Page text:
On several trips to Phnom Ta Zoo in Takeo province, painter and sculptor Chhan Dina was left saddened. While people flocked to see animals from around the world, she lamented the lack of native Cambodian wildlife on display.
“I really want to see the Cambodian birds and animals, but I was disappointed because I didn’t see any,” she said yesterday at a hotel in Phnom Penh.
While she admitted that she did not always have an appreciation for animals, a trip to Prek Toal bird sanctuary on the north-western edge of Tonle Sap Lake with the Wildlife Conservation Society (WCS) almost a decade ago helped sway her.
The beauty of the giant ibis and sarus cranes she saw on that trip became seared into her memory and formed the basis of her latest exhibition, “On the Verge of Extinction,” which opens tonight at InterContinental Hotel’s Insider Gallery.
The giant ibis and sarus crane species are classified as critically endangered and vulnerable respectively, according to the International Union for Conservation’s red list.
The giant ibis, despite being given near mythical status due to its size of up to 100cm tall, has suffered due to hunting, lowland deforestation and habitat loss, according to the World Wildlife Fund.
Meanwhile, Cambodia is one of the last population strongholds for the sarus crane, according to WCS, which are dependent on flooded grasslands during their breeding season and permanent marshlands for feeding during the non-breeding season.
Dina hopes her work will encourage and inspire Cambodians, not only to become more aware of their own wildlife, but also the creative and critical value of art itself.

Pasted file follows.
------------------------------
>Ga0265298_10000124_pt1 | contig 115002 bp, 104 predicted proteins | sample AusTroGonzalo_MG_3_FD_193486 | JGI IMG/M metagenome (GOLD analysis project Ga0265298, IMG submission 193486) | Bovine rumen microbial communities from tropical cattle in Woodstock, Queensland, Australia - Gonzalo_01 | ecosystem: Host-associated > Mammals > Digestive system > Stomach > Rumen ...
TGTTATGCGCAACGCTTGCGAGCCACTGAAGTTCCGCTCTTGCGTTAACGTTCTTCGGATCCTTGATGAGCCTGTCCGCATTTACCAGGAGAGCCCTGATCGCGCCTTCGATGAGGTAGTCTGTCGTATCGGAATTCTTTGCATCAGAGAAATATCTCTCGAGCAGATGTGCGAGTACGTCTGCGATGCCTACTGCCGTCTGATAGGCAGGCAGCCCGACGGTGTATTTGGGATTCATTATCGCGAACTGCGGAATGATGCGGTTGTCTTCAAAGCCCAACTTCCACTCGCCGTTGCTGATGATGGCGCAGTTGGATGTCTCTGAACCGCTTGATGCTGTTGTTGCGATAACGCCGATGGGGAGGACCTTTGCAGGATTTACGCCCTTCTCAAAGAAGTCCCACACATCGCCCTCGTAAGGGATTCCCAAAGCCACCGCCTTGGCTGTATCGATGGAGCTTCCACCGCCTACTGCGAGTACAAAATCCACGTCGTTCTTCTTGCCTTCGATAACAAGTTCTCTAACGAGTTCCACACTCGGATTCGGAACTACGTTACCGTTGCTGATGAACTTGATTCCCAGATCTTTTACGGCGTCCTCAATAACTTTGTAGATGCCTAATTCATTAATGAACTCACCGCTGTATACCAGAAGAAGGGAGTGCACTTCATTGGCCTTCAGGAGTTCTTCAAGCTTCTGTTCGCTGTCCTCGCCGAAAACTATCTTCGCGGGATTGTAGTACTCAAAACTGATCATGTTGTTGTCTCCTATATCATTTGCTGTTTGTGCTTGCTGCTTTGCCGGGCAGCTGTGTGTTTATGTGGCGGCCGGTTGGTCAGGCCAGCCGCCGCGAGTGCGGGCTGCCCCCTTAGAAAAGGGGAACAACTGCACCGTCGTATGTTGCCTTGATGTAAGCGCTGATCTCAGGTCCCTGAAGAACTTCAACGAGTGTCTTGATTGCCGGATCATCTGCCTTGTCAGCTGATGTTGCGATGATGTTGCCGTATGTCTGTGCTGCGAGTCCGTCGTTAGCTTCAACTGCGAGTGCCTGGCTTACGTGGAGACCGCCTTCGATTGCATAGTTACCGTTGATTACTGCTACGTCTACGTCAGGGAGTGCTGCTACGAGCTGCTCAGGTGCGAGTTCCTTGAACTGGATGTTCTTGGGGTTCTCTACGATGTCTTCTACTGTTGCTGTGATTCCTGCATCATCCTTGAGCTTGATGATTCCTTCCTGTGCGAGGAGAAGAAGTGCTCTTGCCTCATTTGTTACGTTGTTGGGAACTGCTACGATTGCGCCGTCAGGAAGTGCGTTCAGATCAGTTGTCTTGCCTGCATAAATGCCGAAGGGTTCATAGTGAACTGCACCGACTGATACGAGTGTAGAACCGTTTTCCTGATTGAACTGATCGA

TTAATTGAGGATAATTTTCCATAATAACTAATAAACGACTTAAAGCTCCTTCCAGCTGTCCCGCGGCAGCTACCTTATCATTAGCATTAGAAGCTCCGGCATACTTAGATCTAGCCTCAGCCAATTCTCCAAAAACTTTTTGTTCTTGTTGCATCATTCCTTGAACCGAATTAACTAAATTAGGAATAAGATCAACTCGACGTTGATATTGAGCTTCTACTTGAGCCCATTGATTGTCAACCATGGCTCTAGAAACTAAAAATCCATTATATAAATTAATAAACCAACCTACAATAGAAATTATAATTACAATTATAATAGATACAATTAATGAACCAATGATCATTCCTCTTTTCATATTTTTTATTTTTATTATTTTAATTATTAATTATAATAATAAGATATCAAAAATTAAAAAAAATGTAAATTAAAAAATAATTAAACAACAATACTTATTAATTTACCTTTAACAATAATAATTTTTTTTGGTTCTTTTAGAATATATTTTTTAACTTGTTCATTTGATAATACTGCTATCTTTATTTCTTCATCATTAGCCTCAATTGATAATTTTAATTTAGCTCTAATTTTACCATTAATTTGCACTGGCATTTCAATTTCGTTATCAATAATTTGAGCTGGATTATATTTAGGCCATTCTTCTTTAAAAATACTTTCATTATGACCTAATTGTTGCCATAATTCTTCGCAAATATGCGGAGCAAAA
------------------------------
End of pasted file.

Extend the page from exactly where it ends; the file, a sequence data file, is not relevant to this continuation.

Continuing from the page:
“I want people to understand what is beautiful in Cambodia,” she said.
“I hope my art can inspire people and they can understand what is important, why artists paint. Not just to sell, but the meaning behind it.”
Dina has carved out a global career spanning 15 years thanks to her dynamic and abstract sculptures and paintings, with her latest exhibition being no exception.
Using French-sourced oils that can take up to six months to dry on the canvas, she depicts surreal and vibrant wetland landscapes, where cranes and ibises flock and feed, in what she hopes will evoke a sense of national pride.
She says she believes Cambodian attitudes to art are changing, especially among young people who have more access to artistic education.
“Eight to 10 years ago, art was not the highest priority, but now art is becoming more important, more popular, even abstract stuff,” she said.
“A lot of NGOs and international schools have a lot of visual arts in their curriculum, so I think here in Phnom Penh, the younger generation have more opportunities to learn about art.”
Last year, she was named as one of four artists to join Cambodian Living Arts Fellow Program, which aims to nurture the artistic talents of young Cambodians.
While Dina never saw herself as a leader, she feels that as a female artist she can set an example, showing women that the realm of the Cambodian artistic world is not only for men.
“We believe in ourselves and we can do it by ourselves and I think most women now can be independent, so they can have the choice of becoming an artist,” she said.
“I can see change now, not the old traditional style. I really hope as a woman to see the work of Cambodian female artists in the future.”
It is this change that she hopes will encourage new artists to depict the natural beauty of the kingdom and the wildlife that inhabits it, while it lasts.
“They’re one of the beautiful things we have left in Cambodia and people need to see this remaining beauty, so I think as an artist I want to share this message to people,” she said.